Protecting Your Collector Car: How to fortify your garage


Sometimes maintaining your collector car properly, storing it well and driving it carefully aren’t enough to keep it completely safe. Weather – from high winds and tornadoes to flooding and earthquakes – can threaten your coveted collector car. Although you can’t change the weather, sometimes being prepared can keep you and your car safe.


What about wind storms?

If a man’s home is his castle, should his garage be his fortress? Making a garage into a fortress may be going a little far, but there are steps you can take to make your car more secure in the event of a heavy wind storm such as a hurricane or tornado.

Stop the wind and rain from getting inside that garage and you can protect your car. Sometimes precautions are easiest to take when you’re building a new garage. However, there are many improvements you can make to your existing structure:

  • The strongest garage doors are made of steel, thick wood or other solid material, which helps prevent high winds from knocking down the door.
  • Another way to increase door strength is to install braces and strengthen door tracks. Make sure you consult with a professional garage door technician before making any changes, but keep in mind that sometimes it may be cheaper to replace garage doors than to strengthen them.
  • Entry doors to your garage should have a minimum of three hinges. The deadbolt on the security lock should be at least 1-inch long. These doors should also be fitted with head and foot bolts (at the top and bottom of the door) with at least a 1-inch bolt length into solid material.
  • Make sure windows are made of weather-resistant “glass” that is made out of a polycarbonate (plastic) or a sandwich of glass and plastic. Or install impact-resistant shutters to cover the window and windowpanes.

If you are particularly concerned about the dangers of hurricanes or tornadoes, there are further steps you can take, but they often require quite a bit more effort and expense:

  • Anchor the roof to the walls with rafter ties (also known as hurricane clips) and straps. These easily can be added when replacing a roof or siding, or when remodeling.
  • Brace the end wall of a gable roof, as these roofs are much more susceptible to wind damage than hip or flat roofs.
  • Make sure that walls are properly anchored to the foundation. A professional contractor can determine if these joints need retrofitting.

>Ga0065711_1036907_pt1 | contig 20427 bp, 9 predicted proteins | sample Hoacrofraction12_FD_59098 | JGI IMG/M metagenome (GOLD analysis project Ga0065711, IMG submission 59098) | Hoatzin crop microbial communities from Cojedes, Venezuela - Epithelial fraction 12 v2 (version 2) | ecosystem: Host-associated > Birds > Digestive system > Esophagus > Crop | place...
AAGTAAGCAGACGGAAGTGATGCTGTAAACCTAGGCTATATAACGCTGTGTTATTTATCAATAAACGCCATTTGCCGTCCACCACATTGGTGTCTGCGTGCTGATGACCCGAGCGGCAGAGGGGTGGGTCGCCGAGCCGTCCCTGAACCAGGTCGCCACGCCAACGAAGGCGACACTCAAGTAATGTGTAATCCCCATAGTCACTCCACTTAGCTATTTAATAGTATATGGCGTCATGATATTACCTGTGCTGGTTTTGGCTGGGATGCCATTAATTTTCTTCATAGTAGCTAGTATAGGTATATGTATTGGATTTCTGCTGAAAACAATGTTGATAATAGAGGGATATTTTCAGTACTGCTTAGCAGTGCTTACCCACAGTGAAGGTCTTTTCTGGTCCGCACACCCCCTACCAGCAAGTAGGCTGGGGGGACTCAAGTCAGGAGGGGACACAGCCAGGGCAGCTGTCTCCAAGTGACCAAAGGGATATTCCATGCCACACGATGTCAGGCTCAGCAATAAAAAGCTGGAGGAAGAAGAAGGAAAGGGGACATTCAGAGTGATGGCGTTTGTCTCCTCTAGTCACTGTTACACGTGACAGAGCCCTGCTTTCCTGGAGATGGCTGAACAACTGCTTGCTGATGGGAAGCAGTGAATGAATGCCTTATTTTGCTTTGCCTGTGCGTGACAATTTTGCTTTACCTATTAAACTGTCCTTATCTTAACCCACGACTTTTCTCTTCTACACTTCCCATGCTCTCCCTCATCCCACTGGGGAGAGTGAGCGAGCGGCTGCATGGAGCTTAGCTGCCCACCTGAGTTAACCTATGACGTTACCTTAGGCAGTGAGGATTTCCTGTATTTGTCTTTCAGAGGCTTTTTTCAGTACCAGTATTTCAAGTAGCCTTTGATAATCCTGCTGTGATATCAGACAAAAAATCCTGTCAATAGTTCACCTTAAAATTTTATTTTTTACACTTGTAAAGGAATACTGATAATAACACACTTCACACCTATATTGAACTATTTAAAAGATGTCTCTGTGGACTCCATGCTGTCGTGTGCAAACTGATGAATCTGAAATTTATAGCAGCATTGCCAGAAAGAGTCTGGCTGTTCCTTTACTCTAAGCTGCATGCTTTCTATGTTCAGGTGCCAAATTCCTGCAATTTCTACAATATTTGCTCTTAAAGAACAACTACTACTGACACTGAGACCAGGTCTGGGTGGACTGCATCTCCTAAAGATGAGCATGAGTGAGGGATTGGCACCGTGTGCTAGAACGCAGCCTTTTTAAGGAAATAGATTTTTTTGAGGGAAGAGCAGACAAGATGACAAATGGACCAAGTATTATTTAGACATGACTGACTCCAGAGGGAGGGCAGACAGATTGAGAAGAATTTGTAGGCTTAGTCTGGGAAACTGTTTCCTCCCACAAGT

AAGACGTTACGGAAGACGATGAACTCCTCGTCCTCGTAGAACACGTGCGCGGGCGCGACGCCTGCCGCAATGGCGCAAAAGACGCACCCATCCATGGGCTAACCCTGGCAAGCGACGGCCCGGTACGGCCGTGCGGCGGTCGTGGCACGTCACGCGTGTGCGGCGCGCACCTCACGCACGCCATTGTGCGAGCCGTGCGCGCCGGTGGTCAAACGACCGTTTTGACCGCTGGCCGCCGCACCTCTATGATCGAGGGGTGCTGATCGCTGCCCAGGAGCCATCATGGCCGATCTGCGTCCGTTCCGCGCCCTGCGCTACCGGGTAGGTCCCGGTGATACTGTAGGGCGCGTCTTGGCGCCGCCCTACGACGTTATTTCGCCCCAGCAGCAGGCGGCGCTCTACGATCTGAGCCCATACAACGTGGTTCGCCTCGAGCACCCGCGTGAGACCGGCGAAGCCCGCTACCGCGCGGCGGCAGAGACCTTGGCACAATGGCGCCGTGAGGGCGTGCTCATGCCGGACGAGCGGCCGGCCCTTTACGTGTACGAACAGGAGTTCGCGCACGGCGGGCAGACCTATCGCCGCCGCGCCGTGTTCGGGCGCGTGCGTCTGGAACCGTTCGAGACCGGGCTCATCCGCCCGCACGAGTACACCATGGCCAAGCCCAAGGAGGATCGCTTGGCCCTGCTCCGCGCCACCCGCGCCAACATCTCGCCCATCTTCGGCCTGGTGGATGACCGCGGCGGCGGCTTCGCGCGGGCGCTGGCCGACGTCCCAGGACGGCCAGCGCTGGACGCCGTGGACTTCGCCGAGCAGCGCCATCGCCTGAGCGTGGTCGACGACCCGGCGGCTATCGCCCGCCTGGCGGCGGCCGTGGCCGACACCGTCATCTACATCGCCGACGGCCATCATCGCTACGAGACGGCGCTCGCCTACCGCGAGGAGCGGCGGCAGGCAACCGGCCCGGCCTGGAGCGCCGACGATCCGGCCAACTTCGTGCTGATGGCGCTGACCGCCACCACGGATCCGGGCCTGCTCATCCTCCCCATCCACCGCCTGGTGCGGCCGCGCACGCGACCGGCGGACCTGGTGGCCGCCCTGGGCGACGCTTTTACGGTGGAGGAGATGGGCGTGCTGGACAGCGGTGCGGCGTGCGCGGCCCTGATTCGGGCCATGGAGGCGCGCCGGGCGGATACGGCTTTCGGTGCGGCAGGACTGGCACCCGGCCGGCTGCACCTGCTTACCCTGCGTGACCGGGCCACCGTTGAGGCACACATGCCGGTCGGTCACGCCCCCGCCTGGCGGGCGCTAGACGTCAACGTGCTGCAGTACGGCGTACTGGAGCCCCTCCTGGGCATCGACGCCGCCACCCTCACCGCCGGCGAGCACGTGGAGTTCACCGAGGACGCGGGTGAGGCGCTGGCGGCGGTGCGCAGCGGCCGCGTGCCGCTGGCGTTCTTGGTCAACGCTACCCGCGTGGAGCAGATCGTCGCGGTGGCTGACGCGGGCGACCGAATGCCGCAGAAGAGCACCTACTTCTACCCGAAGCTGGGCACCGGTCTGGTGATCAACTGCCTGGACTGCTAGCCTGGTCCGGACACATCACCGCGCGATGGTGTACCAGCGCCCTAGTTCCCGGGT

• Securely anchor sheds and other outbuildings to permanent foundations, or strap the buildings to ground anchors. There are different types of ground anchors, so consult a contractor.
  • Use shredded bark mulch in your landscaping instead of gravel and rocks, which can get tossed around by high winds and damage everything in sight.

Watch out for water

For most of us, the chance of a flood is pretty rare. But when flood waters do rise, they can come very suddenly. High waters can be triggered by a violent thunderstorm, hurricane, earthquake or sudden snow thaw.

There are two types of flood-proofing. The first is dry flood-proofing, which involves preventing floodwaters from entering a building. This really only works for stronger buildings constructed of concrete block or brick veneer on a wood frame with no basement or crawl space. Dry-proofing involves sealing the exterior structure with waterproof materials and protecting door and window openings with wooden or metal shields. Although it sounds simple, it requires a full understanding of the forces of water. Before attempting to dry flood-proof your home, be sure to consult a professional engineer.

The alternative and more easily implemented way to prepare for high water is wet flood-proofing, which allows water to flood inside the building but minimizes damage. To do this:

  • Install flood vents that create permanent openings in the foundation’s walls. This allows water to flow through the structure.
  • Anchor fuel tanks securely to the floor. Make sure vents and fill-line openings are above projected flood levels.
  • Install the main electric panel and all electric outlets, switches, light sockets, baseboard heaters and wiring at least 12 inches above the projected flood elevation level. In areas that could get wet, to avoid chance of electrocution, have a licensed electrician connect all receptacles to a GFI circuit.
  • Elevate the furnace, water heater, washer and dryer, outside air conditioner compressor or heat pump at least 12 inches on a base of masonry, concrete or pressure-treated lumber.
  • To prevent sewer lines from backing up, install shutoff or check valves that close when flood waters rise in the sewer.
  • Landscape with native plants and vegetation that resist soil erosion.

We hope that you never have to deal with any damage to your car from storms or floods, but sometimes taking a few precautions can limit the damage – or avoid it altogether. It’s not always possible to follow all suggestions, but sometimes following just a few of these steps can make the difference and avoid damage to your beloved collector car.

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